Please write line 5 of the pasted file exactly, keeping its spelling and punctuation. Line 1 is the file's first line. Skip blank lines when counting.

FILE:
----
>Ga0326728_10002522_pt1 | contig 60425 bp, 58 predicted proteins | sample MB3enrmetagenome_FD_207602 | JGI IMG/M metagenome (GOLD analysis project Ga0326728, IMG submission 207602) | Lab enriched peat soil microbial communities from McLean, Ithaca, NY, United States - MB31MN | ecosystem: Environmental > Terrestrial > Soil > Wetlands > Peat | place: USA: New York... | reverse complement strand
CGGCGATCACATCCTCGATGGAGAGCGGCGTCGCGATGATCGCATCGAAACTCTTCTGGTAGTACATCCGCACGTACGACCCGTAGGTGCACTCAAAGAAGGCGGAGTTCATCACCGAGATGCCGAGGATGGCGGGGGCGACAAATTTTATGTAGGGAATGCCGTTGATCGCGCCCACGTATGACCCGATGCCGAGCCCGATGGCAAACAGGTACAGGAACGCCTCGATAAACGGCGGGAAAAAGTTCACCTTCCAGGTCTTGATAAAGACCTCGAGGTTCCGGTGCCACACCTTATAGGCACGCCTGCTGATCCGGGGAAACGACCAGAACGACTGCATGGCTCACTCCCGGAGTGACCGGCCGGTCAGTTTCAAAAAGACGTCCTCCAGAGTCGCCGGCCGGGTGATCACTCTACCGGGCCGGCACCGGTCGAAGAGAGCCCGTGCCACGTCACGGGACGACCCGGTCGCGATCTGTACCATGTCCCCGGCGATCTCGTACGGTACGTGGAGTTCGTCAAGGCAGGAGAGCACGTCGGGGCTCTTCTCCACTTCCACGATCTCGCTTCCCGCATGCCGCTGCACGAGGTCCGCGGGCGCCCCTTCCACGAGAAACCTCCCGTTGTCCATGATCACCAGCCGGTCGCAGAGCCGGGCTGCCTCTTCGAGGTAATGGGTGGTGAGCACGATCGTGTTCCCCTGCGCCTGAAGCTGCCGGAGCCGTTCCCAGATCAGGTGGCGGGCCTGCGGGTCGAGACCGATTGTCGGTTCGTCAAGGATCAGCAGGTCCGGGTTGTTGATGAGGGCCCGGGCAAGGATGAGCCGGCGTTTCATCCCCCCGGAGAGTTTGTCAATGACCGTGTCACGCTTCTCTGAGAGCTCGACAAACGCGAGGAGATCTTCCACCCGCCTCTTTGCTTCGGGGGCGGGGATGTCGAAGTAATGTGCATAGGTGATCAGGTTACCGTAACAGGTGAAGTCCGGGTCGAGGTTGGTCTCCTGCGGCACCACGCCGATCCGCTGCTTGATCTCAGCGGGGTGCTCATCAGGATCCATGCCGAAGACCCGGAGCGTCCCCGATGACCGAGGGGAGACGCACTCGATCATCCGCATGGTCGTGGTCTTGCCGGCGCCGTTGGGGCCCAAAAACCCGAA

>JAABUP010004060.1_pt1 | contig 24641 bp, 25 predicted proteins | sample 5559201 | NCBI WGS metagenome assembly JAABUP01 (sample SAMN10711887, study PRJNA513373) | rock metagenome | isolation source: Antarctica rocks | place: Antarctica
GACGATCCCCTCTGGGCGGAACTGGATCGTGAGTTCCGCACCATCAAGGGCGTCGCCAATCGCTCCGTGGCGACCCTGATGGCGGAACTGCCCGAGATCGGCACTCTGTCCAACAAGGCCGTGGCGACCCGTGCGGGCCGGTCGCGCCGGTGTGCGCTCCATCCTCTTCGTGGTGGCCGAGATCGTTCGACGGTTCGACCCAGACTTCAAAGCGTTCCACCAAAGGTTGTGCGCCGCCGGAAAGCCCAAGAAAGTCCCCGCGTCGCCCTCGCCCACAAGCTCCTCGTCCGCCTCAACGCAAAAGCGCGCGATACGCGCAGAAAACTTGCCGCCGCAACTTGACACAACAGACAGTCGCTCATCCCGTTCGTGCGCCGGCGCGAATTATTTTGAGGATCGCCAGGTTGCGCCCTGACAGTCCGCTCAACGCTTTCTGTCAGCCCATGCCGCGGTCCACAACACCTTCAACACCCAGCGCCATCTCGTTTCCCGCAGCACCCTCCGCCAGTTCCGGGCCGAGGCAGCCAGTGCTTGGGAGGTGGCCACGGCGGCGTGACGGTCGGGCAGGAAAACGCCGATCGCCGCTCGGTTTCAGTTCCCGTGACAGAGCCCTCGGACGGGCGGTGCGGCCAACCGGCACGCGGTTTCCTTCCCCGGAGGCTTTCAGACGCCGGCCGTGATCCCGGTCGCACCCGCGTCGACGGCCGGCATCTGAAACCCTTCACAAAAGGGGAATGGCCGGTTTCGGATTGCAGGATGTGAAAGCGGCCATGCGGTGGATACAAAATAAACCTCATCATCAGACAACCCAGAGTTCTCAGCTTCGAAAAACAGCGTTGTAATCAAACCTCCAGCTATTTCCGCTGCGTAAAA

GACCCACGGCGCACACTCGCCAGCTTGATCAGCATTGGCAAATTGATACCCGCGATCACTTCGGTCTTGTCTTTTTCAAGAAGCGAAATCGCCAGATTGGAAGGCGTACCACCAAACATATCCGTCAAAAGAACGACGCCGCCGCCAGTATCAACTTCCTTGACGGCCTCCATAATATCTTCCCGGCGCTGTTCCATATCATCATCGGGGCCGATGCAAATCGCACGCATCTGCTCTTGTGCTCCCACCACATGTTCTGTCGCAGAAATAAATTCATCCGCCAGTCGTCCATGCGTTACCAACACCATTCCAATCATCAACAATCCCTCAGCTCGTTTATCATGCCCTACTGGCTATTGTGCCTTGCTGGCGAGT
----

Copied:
GACCCACGGCGCACACTCGCCAGCTTGATCAGCATTGGCAAATTGATACCCGCGATCACTTCGGTCTTGTCTTTTTCAAGAAGCGAAATCGCCAGATTGGAAGGCGTACCACCAAACATATCCGTCAAAAGAACGACGCCGCCGCCAGTATCAACTTCCTTGACGGCCTCCATAATATCTTCCCGGCGCTGTTCCATATCATCATCGGGGCCGATGCAAATCGCACGCATCTGCTCTTGTGCTCCCACCACATGTTCTGTCGCAGAAATAAATTCATCCGCCAGTCGTCCATGCGTTACCAACACCATTCCAATCATCAACAATCCCTCAGCTCGTTTATCATGCCCTACTGGCTATTGTGCCTTGCTGGCGAGT